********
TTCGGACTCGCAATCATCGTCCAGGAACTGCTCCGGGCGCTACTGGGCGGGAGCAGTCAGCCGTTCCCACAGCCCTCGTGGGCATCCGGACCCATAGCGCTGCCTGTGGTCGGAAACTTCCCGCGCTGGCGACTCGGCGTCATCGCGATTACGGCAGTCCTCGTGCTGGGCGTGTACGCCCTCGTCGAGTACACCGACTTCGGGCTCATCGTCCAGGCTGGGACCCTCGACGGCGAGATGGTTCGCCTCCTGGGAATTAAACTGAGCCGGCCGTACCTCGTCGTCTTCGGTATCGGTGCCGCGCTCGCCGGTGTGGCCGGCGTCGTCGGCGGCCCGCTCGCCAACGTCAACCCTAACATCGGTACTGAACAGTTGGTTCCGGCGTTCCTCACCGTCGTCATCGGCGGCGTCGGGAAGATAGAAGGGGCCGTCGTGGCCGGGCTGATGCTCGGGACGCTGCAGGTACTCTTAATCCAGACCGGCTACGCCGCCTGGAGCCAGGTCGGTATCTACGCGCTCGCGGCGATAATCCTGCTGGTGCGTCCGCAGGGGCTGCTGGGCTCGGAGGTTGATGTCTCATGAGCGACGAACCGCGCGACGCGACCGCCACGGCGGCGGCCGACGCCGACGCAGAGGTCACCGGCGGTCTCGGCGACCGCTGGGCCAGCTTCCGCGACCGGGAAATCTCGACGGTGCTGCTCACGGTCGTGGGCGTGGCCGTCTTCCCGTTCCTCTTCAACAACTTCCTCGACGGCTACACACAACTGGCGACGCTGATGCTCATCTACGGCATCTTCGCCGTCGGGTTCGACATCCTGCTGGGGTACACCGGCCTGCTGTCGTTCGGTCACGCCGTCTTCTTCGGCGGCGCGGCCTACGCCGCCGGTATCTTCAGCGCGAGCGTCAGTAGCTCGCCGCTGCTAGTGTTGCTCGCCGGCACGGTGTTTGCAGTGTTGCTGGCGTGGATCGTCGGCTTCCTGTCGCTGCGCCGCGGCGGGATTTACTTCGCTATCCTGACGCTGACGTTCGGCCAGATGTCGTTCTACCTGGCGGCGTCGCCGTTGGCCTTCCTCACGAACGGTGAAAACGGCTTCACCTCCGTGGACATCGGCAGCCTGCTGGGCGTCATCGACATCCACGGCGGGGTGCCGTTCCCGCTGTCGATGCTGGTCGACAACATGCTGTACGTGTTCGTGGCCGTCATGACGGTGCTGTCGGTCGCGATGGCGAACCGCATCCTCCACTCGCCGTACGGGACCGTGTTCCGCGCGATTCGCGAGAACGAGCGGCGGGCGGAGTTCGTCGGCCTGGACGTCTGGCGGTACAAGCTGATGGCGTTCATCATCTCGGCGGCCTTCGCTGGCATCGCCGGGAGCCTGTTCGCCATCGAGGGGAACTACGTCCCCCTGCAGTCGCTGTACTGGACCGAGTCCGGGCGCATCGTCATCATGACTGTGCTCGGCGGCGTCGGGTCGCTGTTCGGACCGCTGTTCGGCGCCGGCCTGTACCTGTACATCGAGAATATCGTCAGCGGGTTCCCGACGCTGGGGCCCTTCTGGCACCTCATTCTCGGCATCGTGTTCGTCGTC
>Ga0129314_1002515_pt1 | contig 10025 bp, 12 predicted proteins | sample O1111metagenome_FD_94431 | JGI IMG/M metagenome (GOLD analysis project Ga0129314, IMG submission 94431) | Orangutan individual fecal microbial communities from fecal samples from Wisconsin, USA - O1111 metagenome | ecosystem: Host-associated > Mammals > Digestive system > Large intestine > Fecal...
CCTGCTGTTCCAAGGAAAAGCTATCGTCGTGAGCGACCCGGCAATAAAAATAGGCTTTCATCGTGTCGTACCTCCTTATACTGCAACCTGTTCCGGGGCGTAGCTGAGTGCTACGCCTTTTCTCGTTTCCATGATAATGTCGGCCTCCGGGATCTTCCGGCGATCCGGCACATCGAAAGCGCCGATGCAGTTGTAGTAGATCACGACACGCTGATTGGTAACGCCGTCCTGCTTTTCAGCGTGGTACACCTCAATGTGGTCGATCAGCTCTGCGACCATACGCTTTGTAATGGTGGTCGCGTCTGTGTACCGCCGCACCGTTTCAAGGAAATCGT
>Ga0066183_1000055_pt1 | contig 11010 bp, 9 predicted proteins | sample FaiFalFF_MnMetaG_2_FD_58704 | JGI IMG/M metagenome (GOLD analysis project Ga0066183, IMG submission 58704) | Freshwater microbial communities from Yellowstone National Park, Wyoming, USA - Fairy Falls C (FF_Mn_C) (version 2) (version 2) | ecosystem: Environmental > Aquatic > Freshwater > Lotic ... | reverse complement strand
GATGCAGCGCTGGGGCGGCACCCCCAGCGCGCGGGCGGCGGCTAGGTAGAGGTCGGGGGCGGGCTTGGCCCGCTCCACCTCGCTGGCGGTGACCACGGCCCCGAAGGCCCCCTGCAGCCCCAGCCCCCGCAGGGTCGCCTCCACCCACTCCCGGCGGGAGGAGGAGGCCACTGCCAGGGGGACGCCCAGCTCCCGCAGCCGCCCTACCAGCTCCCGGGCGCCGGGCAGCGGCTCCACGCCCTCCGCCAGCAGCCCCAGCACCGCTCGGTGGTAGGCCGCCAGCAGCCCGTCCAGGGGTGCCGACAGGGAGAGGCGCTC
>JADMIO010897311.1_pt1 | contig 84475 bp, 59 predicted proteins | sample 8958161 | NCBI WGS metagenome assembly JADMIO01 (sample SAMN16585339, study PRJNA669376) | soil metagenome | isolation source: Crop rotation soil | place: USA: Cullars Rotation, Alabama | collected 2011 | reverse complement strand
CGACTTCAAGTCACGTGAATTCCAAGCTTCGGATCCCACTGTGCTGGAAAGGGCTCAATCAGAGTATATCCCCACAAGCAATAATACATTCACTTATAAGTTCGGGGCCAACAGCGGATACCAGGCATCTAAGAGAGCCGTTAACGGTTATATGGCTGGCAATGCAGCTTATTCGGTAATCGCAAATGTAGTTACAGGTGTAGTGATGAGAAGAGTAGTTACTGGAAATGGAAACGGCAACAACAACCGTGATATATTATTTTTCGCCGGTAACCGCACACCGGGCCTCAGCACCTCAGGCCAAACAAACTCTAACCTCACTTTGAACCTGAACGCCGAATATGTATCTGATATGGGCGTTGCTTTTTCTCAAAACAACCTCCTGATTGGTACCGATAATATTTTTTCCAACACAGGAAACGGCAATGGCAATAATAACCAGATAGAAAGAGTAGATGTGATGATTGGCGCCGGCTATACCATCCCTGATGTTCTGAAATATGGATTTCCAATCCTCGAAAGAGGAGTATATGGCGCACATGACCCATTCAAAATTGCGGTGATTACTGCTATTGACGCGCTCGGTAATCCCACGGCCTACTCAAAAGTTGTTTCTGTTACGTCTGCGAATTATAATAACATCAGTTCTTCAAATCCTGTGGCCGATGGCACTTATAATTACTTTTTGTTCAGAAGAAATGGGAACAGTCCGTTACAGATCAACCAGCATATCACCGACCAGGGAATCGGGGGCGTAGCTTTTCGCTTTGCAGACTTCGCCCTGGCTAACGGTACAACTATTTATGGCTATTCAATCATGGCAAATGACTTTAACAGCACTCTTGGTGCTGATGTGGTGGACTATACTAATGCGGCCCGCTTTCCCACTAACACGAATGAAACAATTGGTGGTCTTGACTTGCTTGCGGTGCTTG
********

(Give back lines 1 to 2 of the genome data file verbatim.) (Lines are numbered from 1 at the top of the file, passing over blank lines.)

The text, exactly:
TTCGGACTCGCAATCATCGTCCAGGAACTGCTCCGGGCGCTACTGGGCGGGAGCAGTCAGCCGTTCCCACAGCCCTCGTGGGCATCCGGACCCATAGCGCTGCCTGTGGTCGGAAACTTCCCGCGCTGGCGACTCGGCGTCATCGCGATTACGGCAGTCCTCGTGCTGGGCGTGTACGCCCTCGTCGAGTACACCGACTTCGGGCTCATCGTCCAGGCTGGGACCCTCGACGGCGAGATGGTTCGCCTCCTGGGAATTAAACTGAGCCGGCCGTACCTCGTCGTCTTCGGTATCGGTGCCGCGCTCGCCGGTGTGGCCGGCGTCGTCGGCGGCCCGCTCGCCAACGTCAACCCTAACATCGGTACTGAACAGTTGGTTCCGGCGTTCCTCACCGTCGTCATCGGCGGCGTCGGGAAGATAGAAGGGGCCGTCGTGGCCGGGCTGATGCTCGGGACGCTGCAGGTACTCTTAATCCAGACCGGCTACGCCGCCTGGAGCCAGGTCGGTATCTACGCGCTCGCGGCGATAATCCTGCTGGTGCGTCCGCAGGGGCTGCTGGGCTCGGAGGTTGATGTCTCATGAGCGACGAACCGCGCGACGCGACCGCCACGGCGGCGGCCGACGCCGACGCAGAGGTCACCGGCGGTCTCGGCGACCGCTGGGCCAGCTTCCGCGACCGGGAAATCTCGACGGTGCTGCTCACGGTCGTGGGCGTGGCCGTCTTCCCGTTCCTCTTCAACAACTTCCTCGACGGCTACACACAACTGGCGACGCTGATGCTCATCTACGGCATCTTCGCCGTCGGGTTCGACATCCTGCTGGGGTACACCGGCCTGCTGTCGTTCGGTCACGCCGTCTTCTTCGGCGGCGCGGCCTACGCCGCCGGTATCTTCAGCGCGAGCGTCAGTAGCTCGCCGCTGCTAGTGTTGCTCGCCGGCACGGTGTTTGCAGTGTTGCTGGCGTGGATCGTCGGCTTCCTGTCGCTGCGCCGCGGCGGGATTTACTTCGCTATCCTGACGCTGACGTTCGGCCAGATGTCGTTCTACCTGGCGGCGTCGCCGTTGGCCTTCCTCACGAACGGTGAAAACGGCTTCACCTCCGTGGACATCGGCAGCCTGCTGGGCGTCATCGACATCCACGGCGGGGTGCCGTTCCCGCTGTCGATGCTGGTCGACAACATGCTGTACGTGTTCGTGGCCGTCATGACGGTGCTGTCGGTCGCGATGGCGAACCGCATCCTCCACTCGCCGTACGGGACCGTGTTCCGCGCGATTCGCGAGAACGAGCGGCGGGCGGAGTTCGTCGGCCTGGACGTCTGGCGGTACAAGCTGATGGCGTTCATCATCTCGGCGGCCTTCGCTGGCATCGCCGGGAGCCTGTTCGCCATCGAGGGGAACTACGTCCCCCTGCAGTCGCTGTACTGGACCGAGTCCGGGCGCATCGTCATCATGACTGTGCTCGGCGGCGTCGGGTCGCTGTTCGGACCGCTGTTCGGCGCCGGCCTGTACCTGTACATCGAGAATATCGTCAGCGGGTTCCCGACGCTGGGGCCCTTCTGGCACCTCATTCTCGGCATCGTGTTCGTCGTC
>Ga0129314_1002515_pt1 | contig 10025 bp, 12 predicted proteins | sample O1111metagenome_FD_94431 | JGI IMG/M metagenome (GOLD analysis project Ga0129314, IMG submission 94431) | Orangutan individual fecal microbial communities from fecal samples from Wisconsin, USA - O1111 metagenome | ecosystem: Host-associated > Mammals > Digestive system > Large intestine > Fecal...